Figure 7: The comparison between the inverted fluid modulus with our method and the method of Zong et al. [26] from the noise-free angle gather. The left subplot (a) displays the variation of porosity with time, the middle subplot (b) shows the inverted fluid modulus with our method (red dashed line) and the true fluid modulus (blue solid line), and the right subplot (c) shows the inverted fluid modulus with the method of Zong et al. [26] (red dashed line) and the true fluid modulus (blue solid line).
Figure 8: The comparison between the inverted fluid modulus with our method and Zong et al. [26] from the noisy angle gather with . The left subplot (a) displays the variation of porosity with time, the middle subplot (b) shows the inverted fluid modulus with our method (red dashed line) and the true fluid modulus (blue solid line), and the right subplot (c) shows the inverted fluid modulus with the method of Zong et al. [26] (red dashed line) and the true fluid modulus (blue solid line).

5. Field Data Test

We apply the proposed fluid bulk modulus AVO approximation to prestack seismic inversion for fluid discrimination. Strata’s demo data set is applied for fluid discrimination. Figure 9(a)9(d) shows the angle gathers ranging from 5° to 25° at CDP 176, CDP 528, CDP 880, and CDP 1232, respectively. The gathers are in the time-angle domain; the maximum incident angle is around 29°. Figure 10(a)10(c) illustrates the partially stacked angle gathers with small, middle, and large incident angles ranging from 1° to 10°, 10° to 19°, and 19° to 28°, respectively. Well log data are used to establish the low-frequency (0-0-10-15 Hz) initial P-wave velocity, S-wave velocity, and density models as shown in Figure 11. To estimate the four AVO parameters proposed in this paper, we combine the rock physics and the well log data. The well log can provide the P-wave velocity, S-wave velocity, density, and porosity. Based on the interpretation results of the well log, the empirical parameter of the statistical function can be determined and used for Gassmann’s equation to calculate the four inverted parameters. The initial models of fluid bulk modulus (), the porosity-related term (), and the new shear modulus related term () are shown in Figure 12. For this field data test, considering that the lithology of the target stratum is sandstone, we determine the parameter as 2 and the bulk modulus of the dry rock as 37 GPa. Meanwhile, the main purpose of our method is to estimate the fluid modulus for discrimination. From equation (15), we see that the derivation of the empirical parameter mainly influences the accuracy of the second and third inverted parameters. Based on the AVO approximation in equation (15), the new four AVO parameters estimated from the prestack data are shown in Figure 13. The black rectangle on the inversion profile indicates the target sandstone saturated with gas. The gas-saturated sandstone can be identified clearly with a low fluid bulk modulus of about 0.1 GPa. However, the traditional inversion results of P-wave velocity and S-wave velocity shown in Figure 14 cannot illustrate the gas-saturated sandstone obviously compared with the inverted fluid modulus due to the mixed effects of the rock matrix and fluid properties on them.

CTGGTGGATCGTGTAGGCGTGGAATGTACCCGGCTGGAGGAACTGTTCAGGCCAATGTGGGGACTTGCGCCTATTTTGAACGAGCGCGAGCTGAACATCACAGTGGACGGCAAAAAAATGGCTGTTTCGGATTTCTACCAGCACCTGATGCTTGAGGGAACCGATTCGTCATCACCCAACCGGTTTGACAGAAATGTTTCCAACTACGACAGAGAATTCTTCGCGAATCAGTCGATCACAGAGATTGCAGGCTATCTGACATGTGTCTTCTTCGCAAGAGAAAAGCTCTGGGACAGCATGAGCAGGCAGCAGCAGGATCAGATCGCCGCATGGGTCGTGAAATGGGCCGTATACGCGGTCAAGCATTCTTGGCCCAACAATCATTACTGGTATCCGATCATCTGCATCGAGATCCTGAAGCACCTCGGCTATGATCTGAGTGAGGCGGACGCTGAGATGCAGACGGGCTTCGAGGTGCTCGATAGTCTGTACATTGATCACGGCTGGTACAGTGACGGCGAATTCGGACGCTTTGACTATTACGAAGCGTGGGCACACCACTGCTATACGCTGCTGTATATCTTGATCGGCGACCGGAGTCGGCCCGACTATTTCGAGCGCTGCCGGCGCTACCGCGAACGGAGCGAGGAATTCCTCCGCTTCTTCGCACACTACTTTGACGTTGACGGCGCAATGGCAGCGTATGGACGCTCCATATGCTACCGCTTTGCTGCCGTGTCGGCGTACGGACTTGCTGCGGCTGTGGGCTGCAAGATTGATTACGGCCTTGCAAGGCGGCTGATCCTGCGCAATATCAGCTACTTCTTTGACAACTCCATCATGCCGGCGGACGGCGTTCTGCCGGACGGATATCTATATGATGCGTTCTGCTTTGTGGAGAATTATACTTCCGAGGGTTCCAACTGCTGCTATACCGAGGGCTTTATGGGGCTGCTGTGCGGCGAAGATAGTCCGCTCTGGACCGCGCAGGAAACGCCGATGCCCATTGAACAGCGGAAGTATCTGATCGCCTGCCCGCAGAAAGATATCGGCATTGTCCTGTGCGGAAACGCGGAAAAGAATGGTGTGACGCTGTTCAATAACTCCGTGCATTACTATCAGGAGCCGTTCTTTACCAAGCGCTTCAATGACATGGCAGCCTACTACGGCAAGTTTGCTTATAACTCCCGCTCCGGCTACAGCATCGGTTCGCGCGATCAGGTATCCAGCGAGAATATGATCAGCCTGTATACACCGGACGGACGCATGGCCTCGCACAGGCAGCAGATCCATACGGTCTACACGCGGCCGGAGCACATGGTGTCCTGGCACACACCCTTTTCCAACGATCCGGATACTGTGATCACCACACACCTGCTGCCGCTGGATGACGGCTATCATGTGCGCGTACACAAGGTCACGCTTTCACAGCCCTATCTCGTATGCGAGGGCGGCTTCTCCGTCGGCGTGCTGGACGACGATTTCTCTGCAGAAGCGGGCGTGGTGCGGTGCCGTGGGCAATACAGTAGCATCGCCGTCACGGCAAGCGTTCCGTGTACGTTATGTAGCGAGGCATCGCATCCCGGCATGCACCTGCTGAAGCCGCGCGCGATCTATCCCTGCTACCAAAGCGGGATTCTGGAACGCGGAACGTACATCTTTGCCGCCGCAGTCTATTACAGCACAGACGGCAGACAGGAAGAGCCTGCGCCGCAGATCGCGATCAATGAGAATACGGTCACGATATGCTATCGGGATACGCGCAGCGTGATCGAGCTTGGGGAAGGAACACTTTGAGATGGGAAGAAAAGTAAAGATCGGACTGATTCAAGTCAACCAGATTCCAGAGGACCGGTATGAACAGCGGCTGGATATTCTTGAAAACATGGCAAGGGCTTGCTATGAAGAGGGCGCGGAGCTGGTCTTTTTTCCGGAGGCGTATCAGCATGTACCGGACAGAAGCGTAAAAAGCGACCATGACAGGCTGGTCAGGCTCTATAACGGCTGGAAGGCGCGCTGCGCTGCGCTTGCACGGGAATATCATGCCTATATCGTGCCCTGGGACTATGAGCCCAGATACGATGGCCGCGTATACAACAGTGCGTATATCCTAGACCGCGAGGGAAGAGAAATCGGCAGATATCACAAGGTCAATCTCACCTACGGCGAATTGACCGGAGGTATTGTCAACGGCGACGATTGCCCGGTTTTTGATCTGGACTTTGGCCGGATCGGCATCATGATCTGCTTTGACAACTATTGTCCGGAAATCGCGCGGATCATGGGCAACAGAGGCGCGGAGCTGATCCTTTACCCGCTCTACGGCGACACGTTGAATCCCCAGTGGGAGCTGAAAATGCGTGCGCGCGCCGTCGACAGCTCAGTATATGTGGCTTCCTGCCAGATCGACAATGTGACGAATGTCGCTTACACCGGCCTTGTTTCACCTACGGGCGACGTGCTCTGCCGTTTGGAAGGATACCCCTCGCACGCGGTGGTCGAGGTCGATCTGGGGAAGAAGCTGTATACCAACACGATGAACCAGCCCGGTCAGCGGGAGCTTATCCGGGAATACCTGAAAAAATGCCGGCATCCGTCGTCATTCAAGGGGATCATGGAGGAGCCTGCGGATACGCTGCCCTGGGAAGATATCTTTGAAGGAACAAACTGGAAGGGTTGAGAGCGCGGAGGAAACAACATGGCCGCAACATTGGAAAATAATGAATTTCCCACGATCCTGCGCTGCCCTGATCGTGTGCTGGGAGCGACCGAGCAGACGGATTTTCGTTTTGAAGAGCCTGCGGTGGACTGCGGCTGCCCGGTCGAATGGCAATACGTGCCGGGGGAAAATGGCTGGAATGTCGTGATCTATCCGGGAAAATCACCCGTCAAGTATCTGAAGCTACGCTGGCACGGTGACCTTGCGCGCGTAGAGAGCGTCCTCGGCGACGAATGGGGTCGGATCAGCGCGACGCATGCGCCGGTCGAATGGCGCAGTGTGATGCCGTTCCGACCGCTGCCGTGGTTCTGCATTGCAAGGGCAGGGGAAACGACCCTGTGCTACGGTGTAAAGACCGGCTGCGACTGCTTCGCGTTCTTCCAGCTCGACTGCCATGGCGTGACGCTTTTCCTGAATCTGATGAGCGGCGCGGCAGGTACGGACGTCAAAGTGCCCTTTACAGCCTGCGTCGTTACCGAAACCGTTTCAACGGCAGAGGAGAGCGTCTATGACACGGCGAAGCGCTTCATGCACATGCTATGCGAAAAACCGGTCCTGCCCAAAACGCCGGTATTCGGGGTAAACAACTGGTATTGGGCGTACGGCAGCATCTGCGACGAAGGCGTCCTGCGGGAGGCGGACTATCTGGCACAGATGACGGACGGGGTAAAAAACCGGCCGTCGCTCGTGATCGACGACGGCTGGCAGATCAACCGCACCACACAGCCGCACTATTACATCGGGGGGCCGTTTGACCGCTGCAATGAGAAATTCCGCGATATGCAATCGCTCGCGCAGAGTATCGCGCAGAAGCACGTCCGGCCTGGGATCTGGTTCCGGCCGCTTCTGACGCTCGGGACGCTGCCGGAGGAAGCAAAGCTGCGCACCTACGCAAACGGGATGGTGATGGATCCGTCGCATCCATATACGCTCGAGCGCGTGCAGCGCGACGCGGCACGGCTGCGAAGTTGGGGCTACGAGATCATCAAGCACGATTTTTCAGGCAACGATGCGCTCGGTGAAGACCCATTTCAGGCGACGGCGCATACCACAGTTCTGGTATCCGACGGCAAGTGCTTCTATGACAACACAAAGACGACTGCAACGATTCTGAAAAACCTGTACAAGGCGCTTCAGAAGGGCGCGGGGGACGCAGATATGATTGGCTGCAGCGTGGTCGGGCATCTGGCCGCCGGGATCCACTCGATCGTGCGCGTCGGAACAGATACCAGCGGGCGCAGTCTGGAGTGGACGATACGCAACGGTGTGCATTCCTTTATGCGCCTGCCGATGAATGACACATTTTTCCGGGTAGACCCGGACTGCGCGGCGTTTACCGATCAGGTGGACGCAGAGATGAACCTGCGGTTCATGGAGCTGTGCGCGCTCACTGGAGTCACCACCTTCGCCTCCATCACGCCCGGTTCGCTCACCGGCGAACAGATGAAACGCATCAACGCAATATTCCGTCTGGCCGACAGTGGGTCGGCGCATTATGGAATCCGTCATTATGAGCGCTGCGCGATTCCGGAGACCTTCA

Figure 9: The angle gathers with incident angles ranging from 5° to 25° at (a) CDP 176, (b) CDP 528, (c) CDP 880, and (d) CDP 1232.
Figure 10: Partially stacked angle gathers of (a) small-angle range, (b) middle-angle range, and (c) large-angle range.
Figure 11: The initial model of (a) P-wave velocity, (b) S-wave velocity, and (c) density from the well log data.
Figure 12: The initial model of (a) , (b) , (c) , and (d) density from the initial model of P-wave velocity, S-wave velocity, and density shown in Figure 11 in terms of the rock-physical model.
Figure 13: The inversion results of (a) , (b) , (c) , and (d) density. The black rectangle in (a) represents the target stratum.
Figure 14: The traditional inversion results of (a) , (b) , and (c) density.